**For the purposes of this blog I am only focusing on the first three films Of Romero’s Living Dead franchise. Also SPOILERS**
“You’ve got to see this film! A guy’s head gets pulled off!” This was the kind of recommendation from my older brother that lead to me watching all sorts of excellent schlocky films in the pre-DVD era, when video servings of the grotesque were like precious treasures hidden in rental shops and car boot sales. Oh the great opportunities to indulge in the muck and mire of a teenage imagination: Evil Dead 1+2 (1980, 1987), Brain Dead (1992), and the entire John carpenter oeuvre amongst others. However, There was one series of films amongst this morbid bunch that didn’t allow for the unmitigated glee that should come with violent obscenities.
George A. Romero’s Living Dead franchise (not to be mistaken for The Return of the Living Dead Franchise of course – guffaw) left me with that Sunday feeling: emotionally exhausted; in serious doubt over the ability of humanity to achieve any good in this world; and knowledge that the only thing on TV evening is Time Team with an over enthusiastic Tony Robinson. Romero provided ample levels of violence, certainly on par, if not more so than his peers. (check out Private Torez’s demise in Day of the Dead (1985)! His head gets pulled off!! Right off!!!). But the violence in Romero’s franchise sits atop a foundation of social commentary which reflects some very, very low opinions of the walking living.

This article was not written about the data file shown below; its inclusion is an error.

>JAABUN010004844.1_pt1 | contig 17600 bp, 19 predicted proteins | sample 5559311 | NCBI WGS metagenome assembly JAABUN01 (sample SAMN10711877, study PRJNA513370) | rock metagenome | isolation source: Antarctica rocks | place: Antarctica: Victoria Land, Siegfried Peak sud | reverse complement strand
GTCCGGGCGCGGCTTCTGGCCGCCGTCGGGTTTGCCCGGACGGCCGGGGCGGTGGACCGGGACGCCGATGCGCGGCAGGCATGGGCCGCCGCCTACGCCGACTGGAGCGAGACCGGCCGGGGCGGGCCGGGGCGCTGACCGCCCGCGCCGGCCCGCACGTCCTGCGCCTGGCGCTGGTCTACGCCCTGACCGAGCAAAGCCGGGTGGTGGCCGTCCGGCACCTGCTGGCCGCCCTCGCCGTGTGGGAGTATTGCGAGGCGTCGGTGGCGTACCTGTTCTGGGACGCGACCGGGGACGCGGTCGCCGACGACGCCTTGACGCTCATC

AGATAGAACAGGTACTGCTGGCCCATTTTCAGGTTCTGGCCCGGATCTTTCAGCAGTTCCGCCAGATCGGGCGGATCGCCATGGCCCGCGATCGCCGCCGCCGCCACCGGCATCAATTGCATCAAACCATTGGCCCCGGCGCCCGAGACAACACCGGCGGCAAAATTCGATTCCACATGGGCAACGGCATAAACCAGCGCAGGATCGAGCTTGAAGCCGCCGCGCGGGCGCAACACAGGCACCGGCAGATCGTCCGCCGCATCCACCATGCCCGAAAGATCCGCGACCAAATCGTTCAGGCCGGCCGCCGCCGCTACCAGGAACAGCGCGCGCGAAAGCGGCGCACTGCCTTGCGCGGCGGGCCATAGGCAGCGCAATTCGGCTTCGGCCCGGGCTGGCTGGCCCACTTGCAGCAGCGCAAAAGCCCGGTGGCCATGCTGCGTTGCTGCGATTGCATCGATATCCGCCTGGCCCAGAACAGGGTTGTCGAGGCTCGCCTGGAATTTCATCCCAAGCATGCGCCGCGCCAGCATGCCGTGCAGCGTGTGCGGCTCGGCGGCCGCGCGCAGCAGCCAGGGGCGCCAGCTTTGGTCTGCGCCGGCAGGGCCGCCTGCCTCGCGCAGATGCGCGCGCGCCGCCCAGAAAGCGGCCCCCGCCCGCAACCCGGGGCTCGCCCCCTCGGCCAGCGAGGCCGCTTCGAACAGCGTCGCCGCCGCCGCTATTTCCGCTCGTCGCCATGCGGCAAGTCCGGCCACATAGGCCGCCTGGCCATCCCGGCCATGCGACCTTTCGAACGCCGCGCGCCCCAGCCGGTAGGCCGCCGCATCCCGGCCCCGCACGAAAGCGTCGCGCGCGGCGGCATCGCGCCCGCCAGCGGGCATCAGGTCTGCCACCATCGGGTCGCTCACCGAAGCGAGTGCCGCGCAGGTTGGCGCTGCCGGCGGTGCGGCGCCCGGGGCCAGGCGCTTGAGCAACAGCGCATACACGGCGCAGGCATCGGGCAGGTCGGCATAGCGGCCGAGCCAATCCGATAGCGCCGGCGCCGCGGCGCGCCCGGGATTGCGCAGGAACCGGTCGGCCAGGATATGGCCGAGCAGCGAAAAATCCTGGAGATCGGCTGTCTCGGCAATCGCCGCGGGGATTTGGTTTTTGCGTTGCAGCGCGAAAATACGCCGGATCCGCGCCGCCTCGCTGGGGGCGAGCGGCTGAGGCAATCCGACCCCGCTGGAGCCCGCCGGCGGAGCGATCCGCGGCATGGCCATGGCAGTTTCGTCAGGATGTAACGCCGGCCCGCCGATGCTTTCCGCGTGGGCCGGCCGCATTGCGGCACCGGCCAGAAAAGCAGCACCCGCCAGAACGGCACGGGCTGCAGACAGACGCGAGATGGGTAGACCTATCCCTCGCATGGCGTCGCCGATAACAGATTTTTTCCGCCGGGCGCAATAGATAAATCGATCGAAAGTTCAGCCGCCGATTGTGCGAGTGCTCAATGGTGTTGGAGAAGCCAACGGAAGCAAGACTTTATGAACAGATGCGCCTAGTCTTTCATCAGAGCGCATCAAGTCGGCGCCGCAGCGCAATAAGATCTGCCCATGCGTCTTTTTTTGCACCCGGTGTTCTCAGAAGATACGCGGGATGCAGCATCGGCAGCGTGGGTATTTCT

Zombie films have been around for about as long as the talkie picture. White Zombie (1932) is an early contender for the first entry in the genre, which was primarily a star vehicle for Bela Lugosi as a witch doctor using Haitian Voodoo to control an army of shuffling minions. The Zombie film’s emphasis on a leading villain with a power over the walking dead wasn’t shaken off until decades later with the introduction of George A. Romero’s Living Dead Franchise. Romero dismissed the diabolical antagonist figure as a means of projecting horror onto cinema screens. Instead, he replaced it with an apocalyptic setting where zombies were serving no-one but their own appetites for human flesh. In doing so the charge of malicious intent was cut out of the picture. Why the zombies were attacking became irrelevant. Romero looked for horror elsewhere: by shrinking down American society and putting it under attack in confined under siege spaces he and removed the thin layers of civility that held the social contract together to uncover the ghoulishness of the living.
Night of the Living Dead (1968) reflects heavily on the race relations of late ’60s America. A cross-section of American society converges on a country house to seek refuge from the zombie onslaught: urban and rural, blue and white-collar, black and white. The only black character in the film (Ben, played by Duane Jones) has all the makings of a leader but his authority is consistently undermined by a white-collar Harry, who insists on staying locked in the basement with his family and refuses to aid the struggle going on upstairs. Harry puts this microcosm of American society under threat through his unwillingness to engage with a very clear and present danger, and instead puts his efforts toward ensuring that a Black minority doesn’t hold any sway over him or his family. The power struggle between Ben and Harry ultimately leads to the downfall of all of the protagonists when Harry finally gets hold of the rifle that has been in Ben’s possession throughout the film with disastrous consequences.